That's right: there's a cleaning frenzy going on. At least, that's what I'm told. Women (mostly women) are using their free time during the pandemic to clean linen closets piled with sheets, blankets, pillowcases, extra pillows, cloth napkins, and bedspreads that should have been dumped years ago. Bedroom chests of drawers have never been so organized. Underwear neatly folded in the top drawer (socks, as well), summer t-shirts in the second, winter tees and light sweaters in the third, PJs and heavier socks best for trudging in the snow or rain in the fourth, and any combination of stuff in the bottom.
Then there's the main clothes' closet. I don't know about you, but mine is not one of those walk-ins big enough as a guest bedroom. Mine does have space to walk in and out with double rows of hanging rods on each side and shelves for sweaters, shoes, anything else left over. (Think swimming fins, back scratchers, sewing kits, a bag or two of your mother's jewelry that you wouldn't be caught dead wearing.)
I was on my hands and knees in said closet searching for the other black Relaxfit shoe I'd bought at DSW last year. I found it, buried under a blouse that had fallen off a hanger that should have been used for a pair of pants instead of a cotton top. I put the shoe next to its mate. It fell into the abyss again. Okay, it was that time, time to weed out the shoes I'd never wear again and donate them to Goodwill. I hadn't worn the blue, might I add quite expensive, light blue Remontes that my sister had given me for my birthday a few years back. But I might wear them to garden, if and when I could garden again. May has been a cruel month here in the midwest.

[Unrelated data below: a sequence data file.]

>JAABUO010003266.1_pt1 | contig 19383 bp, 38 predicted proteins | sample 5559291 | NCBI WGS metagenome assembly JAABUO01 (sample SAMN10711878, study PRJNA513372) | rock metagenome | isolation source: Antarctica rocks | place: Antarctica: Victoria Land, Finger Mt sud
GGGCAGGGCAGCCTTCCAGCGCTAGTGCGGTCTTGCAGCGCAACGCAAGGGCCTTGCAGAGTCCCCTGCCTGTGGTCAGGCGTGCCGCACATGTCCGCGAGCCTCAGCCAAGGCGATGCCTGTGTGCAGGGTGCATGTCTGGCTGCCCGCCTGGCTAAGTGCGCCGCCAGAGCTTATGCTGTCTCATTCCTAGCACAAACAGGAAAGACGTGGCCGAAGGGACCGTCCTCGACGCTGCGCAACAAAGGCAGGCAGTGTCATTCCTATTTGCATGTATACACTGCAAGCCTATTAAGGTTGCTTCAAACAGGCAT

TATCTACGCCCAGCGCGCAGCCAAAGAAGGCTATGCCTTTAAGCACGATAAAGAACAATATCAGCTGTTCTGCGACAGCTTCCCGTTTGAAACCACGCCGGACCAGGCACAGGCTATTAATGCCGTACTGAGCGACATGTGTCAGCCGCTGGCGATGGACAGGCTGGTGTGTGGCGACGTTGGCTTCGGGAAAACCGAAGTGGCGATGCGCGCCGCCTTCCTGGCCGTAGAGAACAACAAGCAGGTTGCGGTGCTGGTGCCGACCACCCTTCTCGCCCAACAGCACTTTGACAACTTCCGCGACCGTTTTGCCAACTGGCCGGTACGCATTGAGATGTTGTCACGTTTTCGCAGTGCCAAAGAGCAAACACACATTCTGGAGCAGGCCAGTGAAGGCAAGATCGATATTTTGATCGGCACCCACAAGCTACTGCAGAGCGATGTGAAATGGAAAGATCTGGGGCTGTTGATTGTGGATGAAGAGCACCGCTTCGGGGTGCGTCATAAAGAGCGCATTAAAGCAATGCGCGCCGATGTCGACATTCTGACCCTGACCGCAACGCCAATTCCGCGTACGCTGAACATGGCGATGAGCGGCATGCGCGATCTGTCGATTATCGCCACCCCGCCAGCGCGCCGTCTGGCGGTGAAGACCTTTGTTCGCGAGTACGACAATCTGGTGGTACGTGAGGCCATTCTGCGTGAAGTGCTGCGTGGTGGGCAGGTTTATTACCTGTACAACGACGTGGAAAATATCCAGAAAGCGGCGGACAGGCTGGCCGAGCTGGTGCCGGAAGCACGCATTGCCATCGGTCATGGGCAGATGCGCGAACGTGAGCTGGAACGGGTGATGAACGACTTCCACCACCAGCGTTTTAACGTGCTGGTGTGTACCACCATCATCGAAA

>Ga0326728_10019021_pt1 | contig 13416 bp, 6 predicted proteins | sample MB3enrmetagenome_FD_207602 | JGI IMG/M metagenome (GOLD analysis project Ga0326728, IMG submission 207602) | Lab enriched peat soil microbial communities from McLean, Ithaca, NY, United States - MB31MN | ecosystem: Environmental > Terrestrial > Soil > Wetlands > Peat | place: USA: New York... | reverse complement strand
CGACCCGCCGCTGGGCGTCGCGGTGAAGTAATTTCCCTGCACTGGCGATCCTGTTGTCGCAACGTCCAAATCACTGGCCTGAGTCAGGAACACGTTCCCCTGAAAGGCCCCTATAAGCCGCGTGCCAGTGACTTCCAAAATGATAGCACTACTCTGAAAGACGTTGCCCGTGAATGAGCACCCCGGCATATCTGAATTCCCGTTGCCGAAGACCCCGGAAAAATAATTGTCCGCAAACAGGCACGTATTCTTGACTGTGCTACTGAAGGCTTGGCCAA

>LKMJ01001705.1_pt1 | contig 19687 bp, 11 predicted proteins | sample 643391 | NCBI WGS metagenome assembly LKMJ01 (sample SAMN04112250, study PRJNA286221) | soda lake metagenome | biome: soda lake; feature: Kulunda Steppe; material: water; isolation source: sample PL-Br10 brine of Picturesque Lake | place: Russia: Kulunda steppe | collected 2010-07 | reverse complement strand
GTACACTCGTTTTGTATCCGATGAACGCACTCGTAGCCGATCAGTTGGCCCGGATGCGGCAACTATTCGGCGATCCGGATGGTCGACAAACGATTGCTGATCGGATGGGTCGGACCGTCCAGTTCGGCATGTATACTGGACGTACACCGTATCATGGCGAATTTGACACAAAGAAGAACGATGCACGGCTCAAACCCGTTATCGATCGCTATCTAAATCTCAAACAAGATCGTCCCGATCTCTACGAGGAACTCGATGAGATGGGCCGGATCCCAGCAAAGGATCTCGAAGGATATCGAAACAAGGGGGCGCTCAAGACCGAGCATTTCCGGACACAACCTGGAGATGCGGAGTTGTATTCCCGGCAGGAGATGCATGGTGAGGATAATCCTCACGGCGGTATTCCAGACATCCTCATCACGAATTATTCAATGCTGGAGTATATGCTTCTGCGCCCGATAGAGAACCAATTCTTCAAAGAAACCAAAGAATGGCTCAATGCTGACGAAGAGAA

As I sat there on the carpeted floor, I looked up at the pile of sweaters. Several were folded (if you can call them that) inside out. It had been too much damn trouble to unfold and refold. A sleeve from another sweater, the light purple and black checked, draped over the front of the shelves like a severed arm. I'd have to stand up, throw all the sweaters on the floor, and replace them in neat piles, all right side out.
Too much trouble. After all, I had weeks, even months, to get the job done.
I began to imagine a government-mandated Department of Cleanliness with workers going door to door to check on the state of closets, shelves, and drawers. From my vantage point, such an undertaking sounded more achievable than testing enough Americans for the coronavirus. And in a moment of panic, I knew, kneeling there, that I wouldn't pass muster. Maybe I'd be fined. Worse yet, I might be sent to the Michigan Capitol in Lansing and forced to wear an American flag bandanna and carry a pistol. (I was born and raised in Michigan, so this seemed an appropriate punishment.)
I turned around and surveyed my husband's closet that resembled rows of displays in a high-end men's store. Surprising, because his office looked like it had been raided by a group of FBI agents straight out of "Homeland," which, by the way, I am binging during our mandated staycation.
The point: my husband would receive a star in the mail from the Department of Cleanliness. (Well, that is, he'd receive his star once the twenty-two million Americans received their unemployment checks.)
I don't care if I don't get one of those stars. But the thought of standing among all those paid protesters on the steps of the Michigan capitol is the kick in the butt I need to start cleaning without a moment to spare.